Schizophrenia may be caused by a body chemical or by a life crisis, but in both cases, a nutritional approach can do wonders.
Much of modern psychiatry rests on the assumption that mental illness is a biological or genetic disease. Nowhere is this more evident than with schizophrenia, a catch all term used to describe individuals who supposedly have lost contact with reality, and suffer from delusions, hallucinations, illogical thought processes and generally disturbed behaviour.
The "sick brain" theory justifies the medical approach to mental illness, with its armament of powerful antipsychotic drugs, lobotomy or electroshock (see box, p 2). As Peter Breggin says in Toxic Psychiatry (Fontana 1993), "If irrationality isn't biological, then psychiatry loses much of its rationale for existence as a medical speciality."
In some cases medicine may be correct in blaming body chemistry, but in seeking the cause in the brain itself, it could be fingering the wrong culprit. A growing number of studies suggest that some of the behaviour that we label "schizophrenic" may be caused or exacerbated by food allergies or nutritional deficiencies.
The most well known advocate of this approach is the late Dr Carl Pfeiffer of the Brain Bio Centre in Princeton, New Jersey. Dr Pfeiffer postulated that most psychotic patients have either abnormally high or low levels of histamine the body chemical mobilized in allergic reactions which is vital to the functioning of the nervous system. He also found that they were likely to have too much copper and deficiencies in zinc and other nutrients. By manipulating their diet and adding supplements, Dr Pfeiffer has achieved notable improvements in many patients.
One of the most thorough researchers into this area is Dr Melvyn R Werbach, assistant clinical professor of psychiatry at University of California at Los Angeles School of Medicine. With his permission, WDDTY has excerpted from the most important findings of his research into nutritional influences on mental illness.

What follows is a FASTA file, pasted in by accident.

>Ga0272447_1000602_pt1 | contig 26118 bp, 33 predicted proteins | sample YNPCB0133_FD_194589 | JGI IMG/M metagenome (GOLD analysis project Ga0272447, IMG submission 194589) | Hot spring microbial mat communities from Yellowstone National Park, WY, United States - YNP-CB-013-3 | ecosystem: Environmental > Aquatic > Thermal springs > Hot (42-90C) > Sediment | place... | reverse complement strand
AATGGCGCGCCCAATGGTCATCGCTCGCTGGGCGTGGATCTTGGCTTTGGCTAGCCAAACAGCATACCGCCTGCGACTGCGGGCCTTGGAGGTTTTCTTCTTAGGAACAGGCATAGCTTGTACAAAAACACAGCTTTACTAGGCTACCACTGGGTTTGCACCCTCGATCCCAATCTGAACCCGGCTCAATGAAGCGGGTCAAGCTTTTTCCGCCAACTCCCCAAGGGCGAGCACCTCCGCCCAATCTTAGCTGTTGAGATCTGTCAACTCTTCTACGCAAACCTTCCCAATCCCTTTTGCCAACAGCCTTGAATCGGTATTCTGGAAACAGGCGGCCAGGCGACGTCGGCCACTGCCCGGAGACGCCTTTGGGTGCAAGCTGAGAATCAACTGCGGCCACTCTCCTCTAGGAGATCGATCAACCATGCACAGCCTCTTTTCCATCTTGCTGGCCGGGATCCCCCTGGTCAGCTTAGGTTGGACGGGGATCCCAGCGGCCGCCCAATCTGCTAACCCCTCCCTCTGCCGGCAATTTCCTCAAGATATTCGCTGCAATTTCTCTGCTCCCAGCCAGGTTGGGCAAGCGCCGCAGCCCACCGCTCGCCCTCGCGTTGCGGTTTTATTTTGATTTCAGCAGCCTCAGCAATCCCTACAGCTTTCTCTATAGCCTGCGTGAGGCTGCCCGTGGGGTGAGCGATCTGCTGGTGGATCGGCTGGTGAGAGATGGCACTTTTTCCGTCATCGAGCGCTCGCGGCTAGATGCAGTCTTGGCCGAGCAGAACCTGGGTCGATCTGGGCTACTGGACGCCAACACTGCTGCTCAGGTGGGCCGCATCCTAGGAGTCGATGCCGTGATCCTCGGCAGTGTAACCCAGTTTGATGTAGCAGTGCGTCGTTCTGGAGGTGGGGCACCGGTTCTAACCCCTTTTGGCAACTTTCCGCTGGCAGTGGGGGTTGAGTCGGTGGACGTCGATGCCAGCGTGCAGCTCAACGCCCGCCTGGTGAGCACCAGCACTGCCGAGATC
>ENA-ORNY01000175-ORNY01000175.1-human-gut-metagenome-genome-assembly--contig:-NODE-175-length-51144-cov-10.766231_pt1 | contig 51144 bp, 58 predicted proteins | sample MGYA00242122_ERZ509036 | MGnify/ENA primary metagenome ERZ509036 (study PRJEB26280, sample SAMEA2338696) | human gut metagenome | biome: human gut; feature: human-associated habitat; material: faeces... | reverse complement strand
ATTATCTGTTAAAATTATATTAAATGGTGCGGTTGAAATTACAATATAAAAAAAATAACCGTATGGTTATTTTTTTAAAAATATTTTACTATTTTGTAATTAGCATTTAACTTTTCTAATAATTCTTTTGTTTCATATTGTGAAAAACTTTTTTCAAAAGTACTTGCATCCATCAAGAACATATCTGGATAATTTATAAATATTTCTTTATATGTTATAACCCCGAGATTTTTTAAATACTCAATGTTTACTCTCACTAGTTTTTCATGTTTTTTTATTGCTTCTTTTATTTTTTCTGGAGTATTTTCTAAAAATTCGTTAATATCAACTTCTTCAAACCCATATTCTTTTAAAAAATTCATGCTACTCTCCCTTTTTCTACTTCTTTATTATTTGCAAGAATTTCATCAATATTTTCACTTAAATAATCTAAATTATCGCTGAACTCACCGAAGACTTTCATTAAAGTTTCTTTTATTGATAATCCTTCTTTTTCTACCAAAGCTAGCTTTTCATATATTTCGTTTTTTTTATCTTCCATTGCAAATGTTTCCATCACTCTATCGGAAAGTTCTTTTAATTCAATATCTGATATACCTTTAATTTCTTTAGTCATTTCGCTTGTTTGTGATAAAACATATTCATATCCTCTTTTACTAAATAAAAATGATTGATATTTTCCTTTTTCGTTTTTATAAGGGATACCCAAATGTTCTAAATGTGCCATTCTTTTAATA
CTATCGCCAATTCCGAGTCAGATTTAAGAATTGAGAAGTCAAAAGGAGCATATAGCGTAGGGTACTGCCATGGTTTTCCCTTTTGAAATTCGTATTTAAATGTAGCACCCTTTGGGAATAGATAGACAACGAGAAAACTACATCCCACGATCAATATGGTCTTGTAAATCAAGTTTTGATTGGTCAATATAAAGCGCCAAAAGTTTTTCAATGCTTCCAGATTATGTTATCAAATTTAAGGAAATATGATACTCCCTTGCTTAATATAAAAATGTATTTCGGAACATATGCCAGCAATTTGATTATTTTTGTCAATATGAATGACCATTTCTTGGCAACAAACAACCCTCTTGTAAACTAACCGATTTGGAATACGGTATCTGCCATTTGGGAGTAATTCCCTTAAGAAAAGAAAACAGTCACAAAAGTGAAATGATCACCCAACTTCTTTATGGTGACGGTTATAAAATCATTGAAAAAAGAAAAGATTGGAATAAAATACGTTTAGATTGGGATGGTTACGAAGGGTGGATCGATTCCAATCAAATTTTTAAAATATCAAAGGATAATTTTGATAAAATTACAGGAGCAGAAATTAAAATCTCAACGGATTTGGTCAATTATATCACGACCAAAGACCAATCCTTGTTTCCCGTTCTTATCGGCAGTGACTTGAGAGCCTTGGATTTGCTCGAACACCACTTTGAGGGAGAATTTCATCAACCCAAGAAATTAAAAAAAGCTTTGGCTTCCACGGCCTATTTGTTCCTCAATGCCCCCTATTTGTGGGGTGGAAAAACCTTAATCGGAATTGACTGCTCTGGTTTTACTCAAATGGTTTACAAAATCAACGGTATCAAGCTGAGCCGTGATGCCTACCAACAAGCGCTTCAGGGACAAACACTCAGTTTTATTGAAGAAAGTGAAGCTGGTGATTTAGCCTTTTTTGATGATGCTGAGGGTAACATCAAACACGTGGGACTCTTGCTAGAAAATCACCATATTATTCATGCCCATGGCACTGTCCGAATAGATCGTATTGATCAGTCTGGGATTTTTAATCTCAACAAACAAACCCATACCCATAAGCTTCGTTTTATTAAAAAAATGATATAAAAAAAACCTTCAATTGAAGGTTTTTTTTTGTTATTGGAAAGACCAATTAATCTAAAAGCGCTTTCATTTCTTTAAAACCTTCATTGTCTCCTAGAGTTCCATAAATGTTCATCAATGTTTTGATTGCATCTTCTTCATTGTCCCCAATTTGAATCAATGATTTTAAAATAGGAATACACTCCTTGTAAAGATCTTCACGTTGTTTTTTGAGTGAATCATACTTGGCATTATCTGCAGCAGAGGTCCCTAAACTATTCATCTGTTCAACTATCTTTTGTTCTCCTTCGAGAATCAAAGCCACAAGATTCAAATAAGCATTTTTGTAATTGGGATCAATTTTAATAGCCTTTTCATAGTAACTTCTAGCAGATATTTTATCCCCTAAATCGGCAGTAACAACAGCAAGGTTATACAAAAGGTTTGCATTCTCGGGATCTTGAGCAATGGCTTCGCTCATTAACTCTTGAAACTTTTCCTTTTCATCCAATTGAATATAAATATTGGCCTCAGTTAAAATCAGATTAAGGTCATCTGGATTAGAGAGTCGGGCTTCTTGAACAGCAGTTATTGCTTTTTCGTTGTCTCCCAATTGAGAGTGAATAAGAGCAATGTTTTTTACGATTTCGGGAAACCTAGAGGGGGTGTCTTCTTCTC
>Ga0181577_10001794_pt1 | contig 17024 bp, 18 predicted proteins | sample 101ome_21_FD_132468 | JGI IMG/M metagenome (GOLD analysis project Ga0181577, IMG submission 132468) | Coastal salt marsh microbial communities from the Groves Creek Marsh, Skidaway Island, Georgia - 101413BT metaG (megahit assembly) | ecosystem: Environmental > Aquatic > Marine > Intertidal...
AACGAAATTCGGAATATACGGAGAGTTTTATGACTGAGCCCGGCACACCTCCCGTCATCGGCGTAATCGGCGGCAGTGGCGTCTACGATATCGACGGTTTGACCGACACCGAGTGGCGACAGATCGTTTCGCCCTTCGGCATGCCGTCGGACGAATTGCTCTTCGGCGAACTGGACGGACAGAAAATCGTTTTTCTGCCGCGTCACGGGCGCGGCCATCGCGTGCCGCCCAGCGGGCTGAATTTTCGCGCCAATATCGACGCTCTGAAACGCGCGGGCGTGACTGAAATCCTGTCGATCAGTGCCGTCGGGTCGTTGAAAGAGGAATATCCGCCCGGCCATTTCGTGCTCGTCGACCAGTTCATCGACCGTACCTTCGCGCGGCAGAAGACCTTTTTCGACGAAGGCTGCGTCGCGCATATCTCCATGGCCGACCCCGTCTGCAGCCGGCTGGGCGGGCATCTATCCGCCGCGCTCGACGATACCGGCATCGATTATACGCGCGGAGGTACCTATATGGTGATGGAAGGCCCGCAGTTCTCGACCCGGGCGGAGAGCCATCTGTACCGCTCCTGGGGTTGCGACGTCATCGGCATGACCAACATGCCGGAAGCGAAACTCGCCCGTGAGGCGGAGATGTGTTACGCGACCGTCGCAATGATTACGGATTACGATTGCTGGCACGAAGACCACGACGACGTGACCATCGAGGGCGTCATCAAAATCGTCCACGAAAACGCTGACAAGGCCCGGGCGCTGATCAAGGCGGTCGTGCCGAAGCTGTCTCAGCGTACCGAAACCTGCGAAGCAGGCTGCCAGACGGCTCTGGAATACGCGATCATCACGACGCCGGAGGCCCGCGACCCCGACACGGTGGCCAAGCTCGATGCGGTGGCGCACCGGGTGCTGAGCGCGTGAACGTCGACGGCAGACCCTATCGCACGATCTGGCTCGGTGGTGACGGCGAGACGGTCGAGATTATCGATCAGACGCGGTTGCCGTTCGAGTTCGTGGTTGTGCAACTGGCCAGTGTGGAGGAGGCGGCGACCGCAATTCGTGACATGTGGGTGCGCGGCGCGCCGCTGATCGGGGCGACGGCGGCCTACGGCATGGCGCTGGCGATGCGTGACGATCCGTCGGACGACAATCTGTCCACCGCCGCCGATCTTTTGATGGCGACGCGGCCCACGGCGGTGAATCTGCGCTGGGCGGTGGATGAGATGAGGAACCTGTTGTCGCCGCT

Remember that Dr Werbach's findings are simply meant to be a source book of evidence, not a treatment programme. Never suddenly stop taking drug treatment before you are certain that nutritional problems have been sorted out or psychotic symptoms may recur. Anyone suffering from psychosis should work in tandem with a trained professional who will examine your dietary history and investigate nutritional deficiencies with appropriate laboratory tests, before launching into any nutritional therapies. It's vital to work with someone highly experienced, as too much of certain nutrients (such as folic acid) can actually bring on symptoms of schizophrenia.
WDDTY does not advocate that people with major psychotic problems ignore all drug therapy, which used judicially can be life saving in the initial stages of the illness and is sometimes the only means of leading a normal life. However, investigating food sensitivities and nutritional deficiencies can be a first port of call in treating schizophrenics, if not the root cause. Nutritional doctors Stephen Davies and Alan Stewart have found that correction of the underlying nutrient imbalances, food allergies and hormone shortages "can, but not always, result in being able to gradually withdraw, in a controlled way, the antipsychotic medication without relapse".
Some research suggests that foods, especially those containing gluten and milk or dairy products, may contribute to schizophrenic symptoms. Wheat or milk could trigger mental illness, because amino acids contained in these foods are similar to a substance, melanocyte stimulating hormone release inhibiting factor (MIF), that alters brain activity (N Engl J Med, 1982; 307 (14): 895).